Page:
[DB-SIG] Current status of Gadfly
12 Oct 2001 11:40:36 -0000
"Moore, Paul" <Paul.Moore@atosorigin.com> wrote:
>You can read that fact two ways. On the one hand, no-one really cares enough
>to put in a lot of effort polishing and perfecting the proposals that get
>made. This is a bad thing, sure. But on the other hand, it also means that
>people are pragmatic - they don't care about *perfecting* the proposal, they
>just want something practical, that works.
That's why I become even more cynical than I usually am when I see lots of
proposals for things on comp.lang.python. It could be the case with some that
the author is saying, "Here's a really neat idea! Now I just want someone else
to give me the working version." Meanwhile, there are a lot of Python projects
out there which actually exist in working form but get far less publicity
than "Frivolous Idea #9257 - A Minor Python Syntax Improvement".
>I suspect that if Suchandra simply implemented his proposal, and publicised
>it, and worked at grabbing as many modules as he could and putting them into
>his catalog, then it would work, and take off. But that requires one person's
>commitment and time (and web space).
And frequently a financial commitment in addition to any that would
automatically come from spending one's time and commitment on something. I
suppose this is why people look to the (funded) custodians of Python for more
progress in this area.
>The thing that sometimes saddens me about the Python community is how so
>many good ideas stagnate because there is too much design and not enough
>implementation. Of course, I don't implement anything, so my comments can't
>be seen as anything other than heckling from the peanut gallery :-)
But it's fair comment! The standard "you do it if you're so bothered about it"
response is fine for those who can deal with the existing situation and have no
incentive to do anything about it, but it doesn't necessarily make those who
can't deal with the situation (and who may not be up to implementing such a
solution either) any more comfortable.
>BTW, if you wish, you may interpret this message as enthusiastic support for
>Suchandra's prototype. It is. I haven't used it - I don't read the catalog
>SIG - but I am strongly in favour of anything in this area.
I saw an implementation based on Zope, but it didn't really show me very much.
Prototypes don't necessarily convince people that the "final product" is going
to be useful, since prototypes aren't always intended to be useful, and people
want to see a certain amount of momentum in certain areas before becoming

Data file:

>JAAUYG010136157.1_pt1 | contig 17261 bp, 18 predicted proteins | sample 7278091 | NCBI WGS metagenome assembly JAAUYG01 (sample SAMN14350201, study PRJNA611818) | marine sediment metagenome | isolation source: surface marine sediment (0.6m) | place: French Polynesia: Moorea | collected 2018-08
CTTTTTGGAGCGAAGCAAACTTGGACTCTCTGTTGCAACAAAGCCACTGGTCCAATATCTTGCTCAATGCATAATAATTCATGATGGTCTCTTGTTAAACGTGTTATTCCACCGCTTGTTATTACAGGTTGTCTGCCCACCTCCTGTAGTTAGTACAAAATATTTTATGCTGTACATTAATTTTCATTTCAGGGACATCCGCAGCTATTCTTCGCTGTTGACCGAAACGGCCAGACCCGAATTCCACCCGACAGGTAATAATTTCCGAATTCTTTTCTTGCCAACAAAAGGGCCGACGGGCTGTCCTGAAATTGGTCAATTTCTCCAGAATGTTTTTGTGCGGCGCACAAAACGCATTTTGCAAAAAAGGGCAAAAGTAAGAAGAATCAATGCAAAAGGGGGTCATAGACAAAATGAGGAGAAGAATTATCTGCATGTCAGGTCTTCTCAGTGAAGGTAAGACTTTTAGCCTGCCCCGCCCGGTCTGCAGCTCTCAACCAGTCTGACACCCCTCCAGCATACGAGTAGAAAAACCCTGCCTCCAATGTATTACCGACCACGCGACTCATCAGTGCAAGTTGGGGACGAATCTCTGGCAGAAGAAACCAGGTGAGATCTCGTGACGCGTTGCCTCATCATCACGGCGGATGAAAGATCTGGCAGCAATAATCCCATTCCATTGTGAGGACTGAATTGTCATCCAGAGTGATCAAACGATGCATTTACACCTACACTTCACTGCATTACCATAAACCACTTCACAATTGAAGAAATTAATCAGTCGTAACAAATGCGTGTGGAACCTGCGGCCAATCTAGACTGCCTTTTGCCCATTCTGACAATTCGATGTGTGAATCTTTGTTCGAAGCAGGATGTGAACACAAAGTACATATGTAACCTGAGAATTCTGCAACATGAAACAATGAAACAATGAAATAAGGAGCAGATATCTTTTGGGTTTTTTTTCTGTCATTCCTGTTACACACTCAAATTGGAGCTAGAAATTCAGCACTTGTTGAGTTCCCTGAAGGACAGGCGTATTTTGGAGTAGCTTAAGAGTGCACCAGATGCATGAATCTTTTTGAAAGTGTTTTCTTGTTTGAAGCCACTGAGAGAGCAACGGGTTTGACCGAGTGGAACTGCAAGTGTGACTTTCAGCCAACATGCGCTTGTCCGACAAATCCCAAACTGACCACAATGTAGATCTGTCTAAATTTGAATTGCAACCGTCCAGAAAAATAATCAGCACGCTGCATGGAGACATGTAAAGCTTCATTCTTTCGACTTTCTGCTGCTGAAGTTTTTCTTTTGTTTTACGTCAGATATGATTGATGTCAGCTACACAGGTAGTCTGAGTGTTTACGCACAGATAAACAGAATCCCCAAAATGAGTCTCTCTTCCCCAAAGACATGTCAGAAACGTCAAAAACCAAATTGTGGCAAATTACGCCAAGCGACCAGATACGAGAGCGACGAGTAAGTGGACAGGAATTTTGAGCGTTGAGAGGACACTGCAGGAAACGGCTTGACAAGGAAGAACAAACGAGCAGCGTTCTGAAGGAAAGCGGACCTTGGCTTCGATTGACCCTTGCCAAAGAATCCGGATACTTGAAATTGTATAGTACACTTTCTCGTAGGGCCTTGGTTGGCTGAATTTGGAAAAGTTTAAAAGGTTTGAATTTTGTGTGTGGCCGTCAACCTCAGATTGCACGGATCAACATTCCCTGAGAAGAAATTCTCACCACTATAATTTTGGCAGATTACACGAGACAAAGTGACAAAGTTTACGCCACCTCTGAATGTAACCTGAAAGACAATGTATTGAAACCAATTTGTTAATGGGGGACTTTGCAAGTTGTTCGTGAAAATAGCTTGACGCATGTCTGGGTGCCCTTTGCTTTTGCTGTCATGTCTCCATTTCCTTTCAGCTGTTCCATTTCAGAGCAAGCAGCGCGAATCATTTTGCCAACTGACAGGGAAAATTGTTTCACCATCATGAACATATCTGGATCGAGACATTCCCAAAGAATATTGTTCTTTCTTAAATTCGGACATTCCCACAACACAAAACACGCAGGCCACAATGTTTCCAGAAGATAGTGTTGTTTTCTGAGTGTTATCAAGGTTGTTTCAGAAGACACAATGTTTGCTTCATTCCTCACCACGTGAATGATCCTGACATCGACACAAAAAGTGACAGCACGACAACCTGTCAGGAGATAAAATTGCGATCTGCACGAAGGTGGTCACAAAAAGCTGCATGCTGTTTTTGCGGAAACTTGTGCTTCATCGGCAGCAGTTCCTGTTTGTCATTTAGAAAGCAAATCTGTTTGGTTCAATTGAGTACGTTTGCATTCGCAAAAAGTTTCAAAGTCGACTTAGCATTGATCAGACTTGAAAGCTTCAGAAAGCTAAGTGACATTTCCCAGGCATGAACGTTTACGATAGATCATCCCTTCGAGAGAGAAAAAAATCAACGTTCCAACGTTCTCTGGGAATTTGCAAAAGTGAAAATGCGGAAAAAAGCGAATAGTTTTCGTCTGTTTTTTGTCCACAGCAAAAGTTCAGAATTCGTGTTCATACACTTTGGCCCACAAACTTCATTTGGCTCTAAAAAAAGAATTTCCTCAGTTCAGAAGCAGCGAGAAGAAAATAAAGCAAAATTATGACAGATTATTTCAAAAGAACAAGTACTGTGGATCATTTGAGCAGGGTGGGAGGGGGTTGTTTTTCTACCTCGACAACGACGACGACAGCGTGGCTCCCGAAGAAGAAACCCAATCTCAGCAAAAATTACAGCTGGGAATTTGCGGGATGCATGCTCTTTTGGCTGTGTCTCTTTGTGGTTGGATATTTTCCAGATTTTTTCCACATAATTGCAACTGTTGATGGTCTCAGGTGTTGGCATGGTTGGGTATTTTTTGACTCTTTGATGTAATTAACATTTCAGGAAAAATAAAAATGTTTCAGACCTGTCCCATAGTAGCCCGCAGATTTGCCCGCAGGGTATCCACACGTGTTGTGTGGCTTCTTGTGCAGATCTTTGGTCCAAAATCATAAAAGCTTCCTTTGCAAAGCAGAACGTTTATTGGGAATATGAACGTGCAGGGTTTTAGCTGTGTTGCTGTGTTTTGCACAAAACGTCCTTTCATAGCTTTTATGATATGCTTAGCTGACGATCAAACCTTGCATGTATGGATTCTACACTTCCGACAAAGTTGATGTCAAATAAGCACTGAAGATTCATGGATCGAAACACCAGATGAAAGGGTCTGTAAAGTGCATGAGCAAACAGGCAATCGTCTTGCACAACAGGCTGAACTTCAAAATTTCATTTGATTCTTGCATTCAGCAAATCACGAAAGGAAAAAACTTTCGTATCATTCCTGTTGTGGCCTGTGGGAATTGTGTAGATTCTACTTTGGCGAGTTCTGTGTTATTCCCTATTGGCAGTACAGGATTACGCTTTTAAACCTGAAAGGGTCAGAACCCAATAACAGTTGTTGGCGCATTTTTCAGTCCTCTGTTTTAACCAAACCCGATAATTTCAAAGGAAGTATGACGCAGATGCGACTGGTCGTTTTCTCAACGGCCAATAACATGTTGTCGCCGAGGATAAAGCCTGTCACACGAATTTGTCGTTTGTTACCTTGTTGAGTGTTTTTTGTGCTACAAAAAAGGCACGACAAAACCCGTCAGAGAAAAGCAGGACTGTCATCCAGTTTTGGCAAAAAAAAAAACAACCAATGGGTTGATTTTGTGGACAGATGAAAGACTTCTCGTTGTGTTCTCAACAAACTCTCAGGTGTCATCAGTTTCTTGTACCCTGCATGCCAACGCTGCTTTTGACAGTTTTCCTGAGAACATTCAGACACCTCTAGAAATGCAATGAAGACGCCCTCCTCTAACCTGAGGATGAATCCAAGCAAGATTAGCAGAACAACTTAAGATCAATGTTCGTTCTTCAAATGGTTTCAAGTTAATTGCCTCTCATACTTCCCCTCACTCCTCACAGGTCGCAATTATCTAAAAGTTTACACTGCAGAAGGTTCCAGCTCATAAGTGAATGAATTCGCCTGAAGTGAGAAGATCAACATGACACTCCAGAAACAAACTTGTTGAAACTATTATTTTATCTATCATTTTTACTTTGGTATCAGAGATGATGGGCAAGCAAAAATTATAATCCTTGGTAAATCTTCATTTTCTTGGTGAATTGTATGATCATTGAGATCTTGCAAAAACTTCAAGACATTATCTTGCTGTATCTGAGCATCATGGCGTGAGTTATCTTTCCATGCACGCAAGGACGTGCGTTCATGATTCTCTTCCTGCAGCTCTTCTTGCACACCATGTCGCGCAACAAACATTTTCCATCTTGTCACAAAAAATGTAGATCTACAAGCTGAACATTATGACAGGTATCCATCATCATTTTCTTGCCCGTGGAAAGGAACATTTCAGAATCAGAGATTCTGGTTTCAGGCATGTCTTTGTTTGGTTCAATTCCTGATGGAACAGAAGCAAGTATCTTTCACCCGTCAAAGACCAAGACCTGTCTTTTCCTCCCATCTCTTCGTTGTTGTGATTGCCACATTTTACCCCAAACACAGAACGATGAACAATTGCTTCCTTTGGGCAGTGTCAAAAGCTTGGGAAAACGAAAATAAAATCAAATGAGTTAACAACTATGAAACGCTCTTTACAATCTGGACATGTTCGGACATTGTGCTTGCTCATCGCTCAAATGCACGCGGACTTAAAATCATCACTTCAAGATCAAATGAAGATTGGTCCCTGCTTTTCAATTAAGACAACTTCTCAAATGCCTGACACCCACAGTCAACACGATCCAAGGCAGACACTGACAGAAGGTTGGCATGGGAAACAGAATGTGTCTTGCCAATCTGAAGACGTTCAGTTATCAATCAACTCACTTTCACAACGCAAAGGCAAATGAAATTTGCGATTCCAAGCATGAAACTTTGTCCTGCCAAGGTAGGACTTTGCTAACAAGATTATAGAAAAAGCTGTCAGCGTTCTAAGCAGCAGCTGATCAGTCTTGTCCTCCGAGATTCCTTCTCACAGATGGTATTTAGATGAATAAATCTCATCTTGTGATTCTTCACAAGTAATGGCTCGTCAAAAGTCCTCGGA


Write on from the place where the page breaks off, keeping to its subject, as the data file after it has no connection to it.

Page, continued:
convinced. It's a bit like a "school reunion" site I've been looking at
recently; ignoring the dodgier parts of the implementation, if there weren't
any people I know registered on there then I wouldn't be impressed, but since
there are people I know on there, it suddenly seems a lot more useful and
interesting - I subsequently become convinced that it's a "good thing".
>Perl's CPAN isn't perfect - heck, in many ways it's dreadful - but people
>still point to it as a shining example of how to do things. Parnassus isn't
>ideal, but still loads of people use it. And as a basis for measuring
>alternatives, it's often quoted (earlier in this thread, we had the
>comment "Vault of Parnassus is a Good Thing, but we need something with...")
Parnassus has become increasingly useful and it must surely be *the* site to go
to if one is looking for an implementation of something in Python. I get the
impression, however, that it's regarded by some in a similar way to how the
hardcore GNU people regard Linux - nice as a stopgap implemention of their own
agenda until the "real thing" comes out. In both cases, the "real thing" hasn't
come out yet, and doesn't look as if it will any time soon in either case.
>Lack of comments doesn't always mean lack of interest - number of users is the
>only real measure, and proposals don't have users...
>Sorry - this touched a nerve.
Yes, I expect to get flamed for this too, but I don't care. I don't think
anyone should take what either you or I have written as personal criticism, or
indeed criticism of any particular group.
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